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Sunday, May 28, 2023

Air Firms Facing Issues as Valley Business Booms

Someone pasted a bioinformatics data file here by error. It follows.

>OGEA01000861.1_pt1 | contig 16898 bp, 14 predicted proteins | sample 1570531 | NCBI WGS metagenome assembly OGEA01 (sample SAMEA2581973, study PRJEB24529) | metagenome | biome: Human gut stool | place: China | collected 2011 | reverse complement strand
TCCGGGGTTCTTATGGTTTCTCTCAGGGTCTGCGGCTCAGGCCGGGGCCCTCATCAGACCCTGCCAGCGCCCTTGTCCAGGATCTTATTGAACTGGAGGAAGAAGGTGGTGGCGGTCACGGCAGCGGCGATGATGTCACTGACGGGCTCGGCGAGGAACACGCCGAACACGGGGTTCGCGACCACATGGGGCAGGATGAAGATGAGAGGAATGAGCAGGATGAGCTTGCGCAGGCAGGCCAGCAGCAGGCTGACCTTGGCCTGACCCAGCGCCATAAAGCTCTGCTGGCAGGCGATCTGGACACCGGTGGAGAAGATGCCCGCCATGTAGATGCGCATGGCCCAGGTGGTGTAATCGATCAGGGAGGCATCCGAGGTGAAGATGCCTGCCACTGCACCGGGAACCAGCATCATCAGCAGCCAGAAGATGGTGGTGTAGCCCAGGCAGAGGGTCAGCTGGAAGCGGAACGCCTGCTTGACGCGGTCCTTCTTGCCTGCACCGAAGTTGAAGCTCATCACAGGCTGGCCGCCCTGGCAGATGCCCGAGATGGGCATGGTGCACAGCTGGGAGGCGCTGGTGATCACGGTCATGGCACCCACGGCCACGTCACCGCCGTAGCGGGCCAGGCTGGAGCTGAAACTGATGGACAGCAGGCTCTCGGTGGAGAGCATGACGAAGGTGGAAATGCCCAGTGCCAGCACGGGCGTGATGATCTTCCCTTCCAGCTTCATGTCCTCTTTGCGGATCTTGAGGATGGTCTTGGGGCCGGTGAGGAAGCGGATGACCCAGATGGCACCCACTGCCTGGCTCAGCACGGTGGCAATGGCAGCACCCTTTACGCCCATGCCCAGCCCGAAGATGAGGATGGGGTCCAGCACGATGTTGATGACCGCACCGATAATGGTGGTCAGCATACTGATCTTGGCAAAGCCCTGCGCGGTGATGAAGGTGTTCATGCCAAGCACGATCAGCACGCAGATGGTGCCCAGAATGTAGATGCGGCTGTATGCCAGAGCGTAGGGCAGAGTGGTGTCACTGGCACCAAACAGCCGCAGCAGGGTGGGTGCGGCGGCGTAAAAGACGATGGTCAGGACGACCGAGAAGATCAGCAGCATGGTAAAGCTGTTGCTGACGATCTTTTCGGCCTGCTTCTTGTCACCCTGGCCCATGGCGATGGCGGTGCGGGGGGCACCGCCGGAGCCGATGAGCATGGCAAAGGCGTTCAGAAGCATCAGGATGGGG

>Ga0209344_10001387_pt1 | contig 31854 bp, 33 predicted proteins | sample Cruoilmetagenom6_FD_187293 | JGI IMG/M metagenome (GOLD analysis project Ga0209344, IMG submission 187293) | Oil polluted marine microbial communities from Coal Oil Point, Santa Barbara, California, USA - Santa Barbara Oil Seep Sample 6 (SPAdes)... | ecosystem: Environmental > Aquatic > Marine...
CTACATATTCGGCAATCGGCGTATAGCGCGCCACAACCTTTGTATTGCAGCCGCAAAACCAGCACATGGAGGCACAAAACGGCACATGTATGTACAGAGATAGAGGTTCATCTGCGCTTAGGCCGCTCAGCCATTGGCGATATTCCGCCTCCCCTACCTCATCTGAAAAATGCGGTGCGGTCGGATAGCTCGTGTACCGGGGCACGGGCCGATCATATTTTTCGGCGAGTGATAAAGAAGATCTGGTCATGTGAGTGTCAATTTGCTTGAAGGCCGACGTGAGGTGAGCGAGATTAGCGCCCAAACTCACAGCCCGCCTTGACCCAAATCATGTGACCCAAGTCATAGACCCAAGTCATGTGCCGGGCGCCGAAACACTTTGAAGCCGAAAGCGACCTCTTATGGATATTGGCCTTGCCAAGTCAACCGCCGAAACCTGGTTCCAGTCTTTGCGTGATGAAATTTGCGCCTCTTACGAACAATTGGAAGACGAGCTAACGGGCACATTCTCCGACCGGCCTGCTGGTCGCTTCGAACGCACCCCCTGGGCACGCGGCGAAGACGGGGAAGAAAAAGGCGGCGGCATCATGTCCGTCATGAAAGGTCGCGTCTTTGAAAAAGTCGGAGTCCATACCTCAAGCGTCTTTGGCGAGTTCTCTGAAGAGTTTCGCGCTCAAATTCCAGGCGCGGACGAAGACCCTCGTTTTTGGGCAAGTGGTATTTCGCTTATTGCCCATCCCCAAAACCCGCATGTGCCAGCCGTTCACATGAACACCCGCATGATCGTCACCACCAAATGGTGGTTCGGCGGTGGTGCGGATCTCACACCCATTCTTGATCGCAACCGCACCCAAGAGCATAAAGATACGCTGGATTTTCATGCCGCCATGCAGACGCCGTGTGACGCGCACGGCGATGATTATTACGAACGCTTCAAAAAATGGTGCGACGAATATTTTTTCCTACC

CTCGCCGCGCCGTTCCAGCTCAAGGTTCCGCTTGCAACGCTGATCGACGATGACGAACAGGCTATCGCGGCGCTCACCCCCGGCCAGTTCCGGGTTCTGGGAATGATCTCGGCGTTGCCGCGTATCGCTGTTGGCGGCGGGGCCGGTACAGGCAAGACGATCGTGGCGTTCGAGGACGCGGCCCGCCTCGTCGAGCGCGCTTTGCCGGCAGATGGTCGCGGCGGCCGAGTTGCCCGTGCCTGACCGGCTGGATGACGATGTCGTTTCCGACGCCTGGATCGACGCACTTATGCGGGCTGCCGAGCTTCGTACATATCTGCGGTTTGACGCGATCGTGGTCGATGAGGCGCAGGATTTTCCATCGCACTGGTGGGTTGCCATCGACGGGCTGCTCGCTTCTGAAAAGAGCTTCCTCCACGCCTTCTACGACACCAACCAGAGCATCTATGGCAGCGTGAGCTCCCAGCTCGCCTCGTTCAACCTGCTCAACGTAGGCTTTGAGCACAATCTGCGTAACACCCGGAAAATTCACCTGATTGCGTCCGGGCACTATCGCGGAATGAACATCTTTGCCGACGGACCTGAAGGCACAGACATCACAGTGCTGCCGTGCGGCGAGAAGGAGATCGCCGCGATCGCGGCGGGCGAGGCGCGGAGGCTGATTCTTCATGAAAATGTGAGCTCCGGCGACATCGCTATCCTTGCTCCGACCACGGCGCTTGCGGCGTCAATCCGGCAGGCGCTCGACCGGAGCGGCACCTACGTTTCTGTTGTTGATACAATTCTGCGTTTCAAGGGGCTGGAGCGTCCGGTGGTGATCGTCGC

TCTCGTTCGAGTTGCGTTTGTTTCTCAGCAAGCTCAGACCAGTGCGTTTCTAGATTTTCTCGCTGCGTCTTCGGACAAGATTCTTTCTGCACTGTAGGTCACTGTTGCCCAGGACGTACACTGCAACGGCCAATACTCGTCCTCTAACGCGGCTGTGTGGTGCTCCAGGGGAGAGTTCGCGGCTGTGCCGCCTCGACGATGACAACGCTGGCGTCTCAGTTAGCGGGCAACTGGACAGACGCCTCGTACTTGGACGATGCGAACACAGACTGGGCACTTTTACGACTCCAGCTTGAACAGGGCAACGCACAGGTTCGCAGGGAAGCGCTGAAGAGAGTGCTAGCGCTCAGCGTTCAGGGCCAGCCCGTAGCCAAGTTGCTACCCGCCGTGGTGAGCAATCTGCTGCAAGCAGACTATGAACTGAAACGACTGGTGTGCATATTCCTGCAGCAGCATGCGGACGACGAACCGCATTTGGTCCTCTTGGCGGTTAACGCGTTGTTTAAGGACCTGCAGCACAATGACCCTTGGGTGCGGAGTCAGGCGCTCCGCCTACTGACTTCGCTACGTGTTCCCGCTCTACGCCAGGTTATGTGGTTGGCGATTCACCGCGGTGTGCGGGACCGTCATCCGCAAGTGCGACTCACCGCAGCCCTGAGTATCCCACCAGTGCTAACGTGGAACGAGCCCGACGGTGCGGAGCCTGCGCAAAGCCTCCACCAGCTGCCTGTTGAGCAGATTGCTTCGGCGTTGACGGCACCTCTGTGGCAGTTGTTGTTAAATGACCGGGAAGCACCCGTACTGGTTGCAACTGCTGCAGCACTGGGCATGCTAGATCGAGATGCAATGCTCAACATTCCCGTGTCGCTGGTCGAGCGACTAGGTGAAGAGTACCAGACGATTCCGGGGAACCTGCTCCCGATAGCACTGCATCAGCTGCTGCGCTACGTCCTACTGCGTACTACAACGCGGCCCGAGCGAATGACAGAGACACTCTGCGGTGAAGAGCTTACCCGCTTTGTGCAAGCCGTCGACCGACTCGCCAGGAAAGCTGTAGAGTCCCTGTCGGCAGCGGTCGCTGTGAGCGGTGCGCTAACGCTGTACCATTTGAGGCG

The influx of new customers that followed in the wake of the September 11 attacks has sustained itself at Van Nuys Airport as all the major private aviation players have reported substantial gains in revenues and traffic in the last few years. However, while business is currently booming at the airport, there remain unresolved issues for the 100-plus companies that operate in the space. And it’s more than just the delay of the airport master plan and the frequent complaints from angry homeowners. Currently, companies based at the airport are dealing with increased federal rules and regulations, the rise of so-called credit card charter companies, and a recent rent hike recently instituted by Los Angeles World Airports. Enhanced scrutiny from the Federal Aviation Administration has been a major issue in the industry, causing it to become increasingly expensive to fly all older planes. One specific FAA law that recently went into effect on March 29, requires all turbine-powered aircraft with six or more seats to install terrain aircraft warning systems on their planes. This technology allows for pilots to become aware of potentially dangerous terrains that they might not be able to see due to adverse weather. While such technology has the potential to save numerous lives, the installation of these systems represents a significant expense to business aviation firms. “Our company just went through a grueling required avionics upgrade, which is an issue that is coming up on all aircrafts now. We’ve also had to install terrain aircraft warning system on all of our planes,” Ron Kelly, the president and CEO of Van Nuys-based Global Jet Shares said. “It’s expensive to put on every plane, but my company stays on the leading edge of all safety rules and regulations. You have to. Safety is the number one thing affecting all the companies at the airport today.” The well-established companies in the business aviation world also are facing the influx of a new type of competitor: the credit card charter companies. These firms operate almost like travel companies in that they negotiate the lowest prices they can find with different charter providers and then sell directly to consumers. With these reduced rates, the credit card companies can effectively undercut the non-discounted pricing schemes of traditional business aviation. “These companies don’t always have their clients’ best interest in mind. They’re nothing but glorified travel agencies that try to appeal to the uneducated charter client,” Tom Magglos, the general manager at Van Nuys-based Petersen Aviation said. “Our company offers the greatest amount of 135 liability insurance, but these credit card companies could care less. If in case something happens, they have no overhead, they have nothing to lose. They are one of the biggest problems in the industry.” But in spite of the costs of doing business and the fierce competition at the airport, many local companies are continuing to expand their fleets to meet the rising consumer demand. As the larger companies grow their operations, the airport’s smaller corporate aviation firms have had a tougher time staying afloat. “There’s still a group of smaller companies; it’s getting tougher and tougher to compete with the big boys, as many of the big firms have increased the size of their fleets,” John Winthrop, the president and the CEO of The Air Group. “The economies of scale tip the balance towards the bigger guys at the airport. There’s a lot of talent in the aviation business and some fine competitors.” Another factor that is increasingly causing smaller companies to think twice about their future at Van Nuys is the recent rent hikes instituted by LAWA. According to Dave Kirkendall, the owner of Blue Skies Aviation, a pilot training school and scenic flight company, says the rate hikes are making it almost impossible to survive. “We’re being phased out. Starting in June, LAWA raised our rents roughly 85 percent, retroactively for the last five years. They’re phasing out the hangar people,” Kirkendall said. “They cannot justify this. Unless you’re extremely comfortable, you either have to get out or make cutbacks and pay for the almost doubling of the rent. Van Nuys hasn’t been conducive to investing anymore. They’re putting us out.” According to a recent statement released by LAWA, the rate hikes came as a way of getting market value for its long under-valued property. The statement asserted that land rental rates at Van Nuys had been kept at the 1990 level until recently. Additionally, LAWA has recently instituted a multi-tiered structure at the airport, in order to recognize “levels of desirability based on certain attributes such as proximity to the runways, street access and shape of the leasehold.” Previously, LAWA had utilized a single land rental rate for all aviation uses. Unfortunately for smaller mom and pop type businesses, their days at the airport may in fact be numbered. As Van Nuys’ importance continues to grow, the city will likely attempt to get as many tax dollars as it can out of this lucrative property, industry observers believe. “We have an important resource there and when the demand for it grows, it’s important to allocate it for highest value usage. If that causes recreational fliers to have to move to a smaller airport then that’s what they’ll have to do,” Dan Blake, the director of California State University Northridge’s San Fernando Valley Economic Research Center said. “You aren’t going to build more capacity at Van Nuys. The rate increases are a real signal to people. If they are going to use that space for recreational and scenic flights, then they are going to have to pay for the opportunity. Or they’ll have to find a place where recreational aviation is cheaper.” Another albatross that has been hanging over the heads of many of the business owners at Van Nuys is the issue of a master plan. With the earliest possible date for the master plan’s ratification still six months away, some members of the local aviation community say that the uncertainty adversely affects their businesses. “We’ve been operating without a master plan for a long long time,” Mark Sullivan, the president and CEO of Van Nuys-based Skytrails Aviation said. “It’s about time for them to get a master plan on this airport, so people like myself can go out and plan their lives, and figure out what they want to do with their company and how to grow it. It ties my hands behind my back. If you don’t have a long-term lease, you can’t go out and finance improvements on the leasehold.” But despite these issues, the airport continues to have a huge impact on the local economy. In the most recent survey on the airport, Wilbur Smith & Associates estimated in 1998 that the airport’s total economic impact was approximately $1.25 billion per year, bringing $73 million in state and local taxes and providing over 10,000 jobs. In spite of the simple geographical limitations of the airport itself, most observers expect to see continued growth in the airport’s future. With the commercial airline industry still extremely shaky, it seems certain that business aviation companies and the Van Nuys Airport will fill a need in the marketplace. “The future of Van Nuys is pretty solid. Over time, the older airplanes are going to die off because of age, and the new planes will be much quieter,” Winthrop said. “Ten years from now the neighbors will be a lot happier than they are now. It’s a tremendous economic generator. You just can’t shut down the tax dollars that everyone needs.” Robert L. Rodine, the chief of the Valley Industry and Commerce Association’s Aviation Committee, agrees that the next generation of jets will irrevocably alter the airport scene. “The aviation industry is currently working on a new generation of aircraft type,”Rodine said. “The small aircraft are going to be much smaller and less expensive, as well as being easier to operate. They will only serve to keep the airport growing. Van Nuys is absolutely essentially for the local economy.” But Jack Kyser, the chief economist for the Los Angeles County Economic Development Corp., isn’t so sure that the neighbors are ready to stop complaining, but nonetheless, he too sees a bright future for the Van Nuys Airport and private business aviation. “There probably is still room for growth at the airport. As more operations increase, the neighbors will probably shake their fists at them. Even though it’s an amenity and an asset, it makes homeowners nervous,” Kyser said. “As the big companies continue to prosper, you’re going to see the little guys getting pushed out and that’s unfortunate. In the future, Van Nuys will consist of just the people who can afford, mainly the larger corporations.”